Exchange calendar MODPROPS denial of service


Vendor notification: Dec 20, 2006
Vendor patch: MS07-026

Public disclosure: May 8, 2007

Systems affected

  • Exchange 2000
  • Exchange 2003
  • Exchange 2007


There is a denial of service vulnerability in the code responsible for parsing iCal email attachments in Microsoft Exchange. This vulnerability can be exploited by a malicious email message and results in a denial of service. The vulnerable code is present in Exchange 2000 and 2003.

Microsoft fixed a related vulnerability with the MS06-019 security update, but their fix introduced a new denial of service bug. I was able to develop an exploit that works against fully-patched Exchange servers.

Technical details

The iCal file format is described in detail in RFC2445. The file consists of a series of records, delimited by BEGIN and END tags. Each record can have multiple named properties. The iCal parser in Exchange maintains a table of properties valid in the current context and switches to the appropriate table upon entering a new record.

The X-MICROSOFT-CDO-MODPROPS property is an undocumented Microsoft extension which allows the iCal file to specify a list of properties that are considered valid in a specific record. All other properties will be ignored by Exchange. The following example shows a typical usage of this feature:

SUMMARY:Bastille Day Party

In this example, the SUMMARY property will not be processed by Exchange.

When the parser encounters the MODPROPS property, it calls CICalSchema::AllocPropTables to allocate a new table of valid properties. The pointer to the new table is stored in this->field_F0 and the list of valid properties is copied into the table. If there is a second MODPROPS property, the function will be called again and will reuse the previousely allocated table. If the second MODPROPS element is longer than the first one, the copy loop will write past the end of the table.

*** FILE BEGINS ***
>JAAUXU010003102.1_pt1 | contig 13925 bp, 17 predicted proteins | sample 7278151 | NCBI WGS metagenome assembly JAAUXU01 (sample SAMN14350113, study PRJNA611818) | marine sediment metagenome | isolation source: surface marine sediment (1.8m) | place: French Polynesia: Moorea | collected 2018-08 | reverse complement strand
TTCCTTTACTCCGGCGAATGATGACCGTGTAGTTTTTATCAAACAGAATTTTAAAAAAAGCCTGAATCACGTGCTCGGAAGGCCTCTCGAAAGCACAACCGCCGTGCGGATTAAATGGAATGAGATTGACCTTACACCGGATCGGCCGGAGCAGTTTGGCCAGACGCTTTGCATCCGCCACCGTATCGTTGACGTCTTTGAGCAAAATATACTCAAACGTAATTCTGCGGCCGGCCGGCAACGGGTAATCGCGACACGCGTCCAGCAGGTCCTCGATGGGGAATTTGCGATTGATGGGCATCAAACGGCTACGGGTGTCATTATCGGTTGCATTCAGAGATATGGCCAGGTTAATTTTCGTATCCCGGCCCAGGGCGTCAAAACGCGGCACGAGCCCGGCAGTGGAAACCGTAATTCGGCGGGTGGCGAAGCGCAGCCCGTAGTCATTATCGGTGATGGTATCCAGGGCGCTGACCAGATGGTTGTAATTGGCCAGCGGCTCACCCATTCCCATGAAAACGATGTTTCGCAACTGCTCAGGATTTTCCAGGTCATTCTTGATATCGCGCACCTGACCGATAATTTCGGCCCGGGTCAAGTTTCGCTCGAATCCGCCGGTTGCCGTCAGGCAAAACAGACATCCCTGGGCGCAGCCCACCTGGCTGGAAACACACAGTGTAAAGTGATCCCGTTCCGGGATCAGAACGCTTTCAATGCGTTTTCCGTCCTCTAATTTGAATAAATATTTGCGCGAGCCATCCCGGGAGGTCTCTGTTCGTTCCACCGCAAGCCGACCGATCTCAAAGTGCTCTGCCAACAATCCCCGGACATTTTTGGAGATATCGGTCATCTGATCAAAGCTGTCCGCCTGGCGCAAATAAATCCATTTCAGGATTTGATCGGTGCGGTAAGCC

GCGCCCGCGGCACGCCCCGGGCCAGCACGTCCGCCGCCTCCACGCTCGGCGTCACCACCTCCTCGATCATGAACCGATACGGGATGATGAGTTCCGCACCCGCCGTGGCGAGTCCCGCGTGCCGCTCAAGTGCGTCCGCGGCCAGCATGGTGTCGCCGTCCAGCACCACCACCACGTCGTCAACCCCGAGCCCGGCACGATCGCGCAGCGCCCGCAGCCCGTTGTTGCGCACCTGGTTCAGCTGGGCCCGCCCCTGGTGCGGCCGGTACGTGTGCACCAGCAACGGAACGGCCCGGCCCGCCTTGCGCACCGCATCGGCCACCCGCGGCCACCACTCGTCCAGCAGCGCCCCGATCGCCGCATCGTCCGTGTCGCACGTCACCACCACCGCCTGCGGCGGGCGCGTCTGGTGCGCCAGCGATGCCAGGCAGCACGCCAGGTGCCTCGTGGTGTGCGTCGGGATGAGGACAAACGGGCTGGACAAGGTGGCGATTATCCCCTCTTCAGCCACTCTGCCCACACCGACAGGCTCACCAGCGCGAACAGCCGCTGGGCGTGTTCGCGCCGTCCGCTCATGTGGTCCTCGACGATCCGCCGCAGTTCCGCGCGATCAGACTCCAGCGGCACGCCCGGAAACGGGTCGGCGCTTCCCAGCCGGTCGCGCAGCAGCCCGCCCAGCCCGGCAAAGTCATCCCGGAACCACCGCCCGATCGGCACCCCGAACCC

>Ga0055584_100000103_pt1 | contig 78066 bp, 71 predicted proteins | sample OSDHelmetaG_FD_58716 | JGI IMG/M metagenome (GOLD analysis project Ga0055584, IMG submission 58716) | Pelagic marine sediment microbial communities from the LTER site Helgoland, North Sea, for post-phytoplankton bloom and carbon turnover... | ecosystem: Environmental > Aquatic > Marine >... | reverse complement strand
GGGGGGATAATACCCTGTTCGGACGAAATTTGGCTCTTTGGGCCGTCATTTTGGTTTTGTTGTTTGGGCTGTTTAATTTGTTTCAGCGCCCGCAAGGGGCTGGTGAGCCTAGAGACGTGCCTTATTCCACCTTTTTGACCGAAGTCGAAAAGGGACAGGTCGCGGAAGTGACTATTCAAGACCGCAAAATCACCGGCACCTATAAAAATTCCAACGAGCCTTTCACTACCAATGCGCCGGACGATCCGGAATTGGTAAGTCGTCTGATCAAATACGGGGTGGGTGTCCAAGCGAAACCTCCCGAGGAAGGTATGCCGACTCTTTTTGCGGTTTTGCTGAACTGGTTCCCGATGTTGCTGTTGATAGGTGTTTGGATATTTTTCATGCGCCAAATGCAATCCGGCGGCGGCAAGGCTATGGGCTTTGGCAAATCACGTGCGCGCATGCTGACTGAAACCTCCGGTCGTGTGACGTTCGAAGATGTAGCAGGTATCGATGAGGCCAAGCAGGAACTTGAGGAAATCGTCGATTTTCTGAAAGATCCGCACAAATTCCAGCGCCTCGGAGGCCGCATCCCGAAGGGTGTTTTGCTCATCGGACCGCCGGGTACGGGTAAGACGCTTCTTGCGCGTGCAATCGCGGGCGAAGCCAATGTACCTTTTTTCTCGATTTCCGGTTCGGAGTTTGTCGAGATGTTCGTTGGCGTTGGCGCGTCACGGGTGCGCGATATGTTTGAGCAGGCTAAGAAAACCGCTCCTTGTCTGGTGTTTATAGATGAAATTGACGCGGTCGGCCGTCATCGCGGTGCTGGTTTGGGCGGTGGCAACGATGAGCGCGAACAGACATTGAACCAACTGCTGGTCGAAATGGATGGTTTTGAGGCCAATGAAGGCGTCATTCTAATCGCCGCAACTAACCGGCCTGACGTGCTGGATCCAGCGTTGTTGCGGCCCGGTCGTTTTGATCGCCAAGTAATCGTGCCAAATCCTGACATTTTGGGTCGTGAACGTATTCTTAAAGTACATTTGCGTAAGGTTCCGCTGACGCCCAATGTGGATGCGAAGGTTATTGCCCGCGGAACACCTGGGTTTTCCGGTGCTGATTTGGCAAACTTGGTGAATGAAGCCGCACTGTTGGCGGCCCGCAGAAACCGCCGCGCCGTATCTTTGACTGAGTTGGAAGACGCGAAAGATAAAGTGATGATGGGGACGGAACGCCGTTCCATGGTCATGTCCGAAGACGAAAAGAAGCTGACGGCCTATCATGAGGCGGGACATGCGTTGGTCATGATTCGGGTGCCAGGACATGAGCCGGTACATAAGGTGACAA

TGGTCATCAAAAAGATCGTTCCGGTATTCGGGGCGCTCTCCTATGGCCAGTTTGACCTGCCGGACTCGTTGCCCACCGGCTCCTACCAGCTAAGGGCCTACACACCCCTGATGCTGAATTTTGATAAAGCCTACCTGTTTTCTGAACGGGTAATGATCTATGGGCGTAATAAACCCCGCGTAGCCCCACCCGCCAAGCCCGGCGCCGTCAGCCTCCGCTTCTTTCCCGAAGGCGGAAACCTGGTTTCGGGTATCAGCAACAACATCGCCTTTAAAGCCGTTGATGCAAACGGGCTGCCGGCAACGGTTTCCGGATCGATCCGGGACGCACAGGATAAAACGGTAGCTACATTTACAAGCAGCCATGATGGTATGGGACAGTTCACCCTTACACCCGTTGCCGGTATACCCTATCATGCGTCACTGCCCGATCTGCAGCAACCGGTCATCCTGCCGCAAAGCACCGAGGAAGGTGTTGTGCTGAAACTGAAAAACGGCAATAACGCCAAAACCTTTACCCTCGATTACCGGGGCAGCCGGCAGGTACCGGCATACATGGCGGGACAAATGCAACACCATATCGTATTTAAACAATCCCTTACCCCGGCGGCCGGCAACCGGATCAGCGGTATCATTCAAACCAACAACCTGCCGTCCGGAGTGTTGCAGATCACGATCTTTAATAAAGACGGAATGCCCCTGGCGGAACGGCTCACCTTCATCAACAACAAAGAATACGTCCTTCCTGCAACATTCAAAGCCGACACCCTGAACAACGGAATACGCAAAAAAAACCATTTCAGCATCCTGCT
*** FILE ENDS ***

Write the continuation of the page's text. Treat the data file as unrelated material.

This vulnerability was fixed in MS06-019 by adding a call to CICalSchema::FreePropTables in the beginning of the AllocPropTables function. This ensures that the previous property table is freed and AllocPropTables allocates a new one of sufficient size.

Unfortunately, FreePropTables also sets the this->field_28 pointer to NULL. This NULL pointer is later used in a memcpy operation in AllocPropTables and causes an unhandled exception, resulting in a crash of Exchange.

// Allocate a new property table

int CICalSchema::AllocPropTables(arg_0, arg_4)


    // Allocate space for the new table

    if (this->field_F0 == NULL)
        this->field_F0 = new(vector_size*16);


    // NULL pointer dereference of this->field_28
    memcpy(&this->field_F4[offset_F4], &this->field_28[index*20], 20);

// Free the property table

void CICalSchema::FreePropTables()
    if (this->field_F0 != NULL) {

        this->field_F0 = NULL;

    if (this->field_F4 != NULL) {
        if (this->field_28 == this->field_F4) {
            this->field_28 = NULL;      // set this->field_28 to NULL
            this->field_1C = 0;

        this->field_F4 = NULL;


Proof of concept

The following iCal attachment trigger the vulnerability and crash Exchange when the email is opened in Outlook Web Access:



The this->field_28 variable should not be initialized to NULL in FreePropTables, or the code that uses it should check if the pointer is NULL.